Pandemic and All Hazards Preparedness Act (PAHPA)—Addresses the organization of public health emergency preparedness and response activities and authorizes programs concerning medical surge capacity, the capacity of states and localities to prepare for and respond to public health emergencies, and the development of countermeasures to biological threats (the Biodefense Advanced Research and Development Authority [BARDA]). Many of the offices and programs within the Department of Health and Human Services (HHS) that state public health preparedness programs interact with on a daily basis were developed or refined through PAHPA, including the Office of the Assistant Secretary for Preparedness and Response, grant programs such as Public Health Emergency Preparedness (PHEP) grants, the Hospital Preparedness Program, and the Healthcare Facility Partnership Program. The act also focuses on the needs of at-risk populations in emergency planning and response.  PAHPA was reauthorized in March 2013 in the Pandemic and All-Hazards Preparedness Reauthorization Act (PAHPRA).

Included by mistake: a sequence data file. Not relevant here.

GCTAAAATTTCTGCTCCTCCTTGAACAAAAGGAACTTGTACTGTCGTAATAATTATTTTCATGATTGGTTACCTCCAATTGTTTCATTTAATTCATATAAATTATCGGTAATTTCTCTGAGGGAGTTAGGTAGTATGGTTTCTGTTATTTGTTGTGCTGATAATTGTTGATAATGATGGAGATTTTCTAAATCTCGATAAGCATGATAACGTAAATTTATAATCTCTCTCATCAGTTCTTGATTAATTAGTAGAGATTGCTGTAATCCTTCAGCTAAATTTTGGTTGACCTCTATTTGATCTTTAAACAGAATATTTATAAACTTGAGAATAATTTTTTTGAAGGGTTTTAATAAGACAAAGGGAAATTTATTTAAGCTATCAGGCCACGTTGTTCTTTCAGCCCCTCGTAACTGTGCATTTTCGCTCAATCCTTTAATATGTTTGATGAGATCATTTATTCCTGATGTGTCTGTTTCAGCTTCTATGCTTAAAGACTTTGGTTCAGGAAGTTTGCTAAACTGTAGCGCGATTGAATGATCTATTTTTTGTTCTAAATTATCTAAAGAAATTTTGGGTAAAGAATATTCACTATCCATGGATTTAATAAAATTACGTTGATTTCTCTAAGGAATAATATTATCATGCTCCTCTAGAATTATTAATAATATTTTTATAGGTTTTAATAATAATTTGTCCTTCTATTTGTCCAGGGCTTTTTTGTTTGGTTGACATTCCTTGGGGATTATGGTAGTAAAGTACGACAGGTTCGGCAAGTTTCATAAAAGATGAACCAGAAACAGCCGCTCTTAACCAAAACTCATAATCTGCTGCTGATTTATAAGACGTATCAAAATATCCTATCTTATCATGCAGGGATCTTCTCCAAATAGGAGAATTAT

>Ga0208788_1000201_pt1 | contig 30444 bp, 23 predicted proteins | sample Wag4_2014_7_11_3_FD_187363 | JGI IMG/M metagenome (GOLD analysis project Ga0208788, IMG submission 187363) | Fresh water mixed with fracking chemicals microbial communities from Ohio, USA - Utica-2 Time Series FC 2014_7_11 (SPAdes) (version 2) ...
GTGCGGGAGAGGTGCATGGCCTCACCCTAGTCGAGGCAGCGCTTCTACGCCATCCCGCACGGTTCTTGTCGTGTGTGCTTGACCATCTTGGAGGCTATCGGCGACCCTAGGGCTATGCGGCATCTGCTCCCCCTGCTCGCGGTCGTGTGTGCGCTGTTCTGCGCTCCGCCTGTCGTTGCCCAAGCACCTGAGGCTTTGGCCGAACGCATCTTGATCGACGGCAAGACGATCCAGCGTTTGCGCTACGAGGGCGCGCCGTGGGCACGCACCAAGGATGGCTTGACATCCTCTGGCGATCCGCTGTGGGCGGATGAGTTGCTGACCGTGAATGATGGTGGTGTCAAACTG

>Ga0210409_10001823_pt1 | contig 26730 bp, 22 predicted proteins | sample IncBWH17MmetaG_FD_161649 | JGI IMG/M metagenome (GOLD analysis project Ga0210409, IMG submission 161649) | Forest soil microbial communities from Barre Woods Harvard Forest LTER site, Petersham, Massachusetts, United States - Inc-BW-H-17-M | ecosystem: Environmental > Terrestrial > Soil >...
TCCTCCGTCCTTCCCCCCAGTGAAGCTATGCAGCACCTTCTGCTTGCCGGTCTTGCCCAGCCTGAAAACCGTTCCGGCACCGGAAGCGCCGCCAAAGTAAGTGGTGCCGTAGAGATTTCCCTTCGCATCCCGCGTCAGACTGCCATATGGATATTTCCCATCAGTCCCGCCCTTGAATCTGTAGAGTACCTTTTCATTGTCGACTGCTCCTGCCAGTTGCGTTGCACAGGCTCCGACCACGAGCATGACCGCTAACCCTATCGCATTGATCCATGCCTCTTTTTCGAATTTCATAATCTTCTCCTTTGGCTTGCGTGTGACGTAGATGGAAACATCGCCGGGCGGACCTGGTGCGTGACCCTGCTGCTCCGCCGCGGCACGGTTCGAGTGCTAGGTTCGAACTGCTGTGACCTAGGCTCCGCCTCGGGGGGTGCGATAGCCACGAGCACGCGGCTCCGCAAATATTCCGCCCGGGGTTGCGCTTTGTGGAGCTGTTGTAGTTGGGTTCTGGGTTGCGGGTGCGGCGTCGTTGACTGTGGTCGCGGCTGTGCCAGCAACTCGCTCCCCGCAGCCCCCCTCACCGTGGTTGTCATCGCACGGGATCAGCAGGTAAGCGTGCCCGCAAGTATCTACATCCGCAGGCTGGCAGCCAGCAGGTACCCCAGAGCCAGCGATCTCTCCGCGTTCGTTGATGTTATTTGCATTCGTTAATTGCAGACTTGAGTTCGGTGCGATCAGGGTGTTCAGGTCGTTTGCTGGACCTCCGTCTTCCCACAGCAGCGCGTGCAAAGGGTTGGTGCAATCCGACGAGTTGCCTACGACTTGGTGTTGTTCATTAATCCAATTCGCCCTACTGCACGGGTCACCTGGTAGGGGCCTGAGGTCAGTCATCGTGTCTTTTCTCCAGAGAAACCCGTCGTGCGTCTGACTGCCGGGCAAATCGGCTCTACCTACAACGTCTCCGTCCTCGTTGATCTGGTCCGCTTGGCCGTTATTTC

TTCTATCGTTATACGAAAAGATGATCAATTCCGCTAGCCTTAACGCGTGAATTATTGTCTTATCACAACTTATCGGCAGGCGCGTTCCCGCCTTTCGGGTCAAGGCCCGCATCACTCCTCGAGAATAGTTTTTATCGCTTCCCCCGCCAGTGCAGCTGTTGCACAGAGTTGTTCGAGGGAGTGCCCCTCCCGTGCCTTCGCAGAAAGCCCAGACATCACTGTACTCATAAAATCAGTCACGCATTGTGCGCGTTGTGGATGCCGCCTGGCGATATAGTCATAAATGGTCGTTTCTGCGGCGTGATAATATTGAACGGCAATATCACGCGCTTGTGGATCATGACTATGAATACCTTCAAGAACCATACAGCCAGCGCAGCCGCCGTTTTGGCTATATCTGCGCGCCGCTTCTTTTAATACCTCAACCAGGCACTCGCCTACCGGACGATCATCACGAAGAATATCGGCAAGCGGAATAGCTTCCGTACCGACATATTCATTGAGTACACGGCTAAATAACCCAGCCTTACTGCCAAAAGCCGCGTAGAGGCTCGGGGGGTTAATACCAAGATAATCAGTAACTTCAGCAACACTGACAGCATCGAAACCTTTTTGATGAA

Public Health Service Act Section 319—Authorizes the HHS secretary to determine that a public health emergency exists, which triggers emergency powers that permit the federal government to assist state and local governments, suspend or modify certain legal requirements, and expend available funds to address public health emergencies. A Section 319 public health emergency declaration is separate and distinct from a presidential declaration under the National Emergencies Act or the Stafford Act. The secretary does not need a presidential declaration to issue a public health emergency declaration under Section 319; however, a presidential declaration is required in addition to a Section 319 declaration if the secretary wants to exercise waiver authority under Social Security Act Section 1135. Other sections of the Public Health Service Act, including Sections 301 and 311, permit the secretary to render assistance to states and localities without declaring a public health emergency.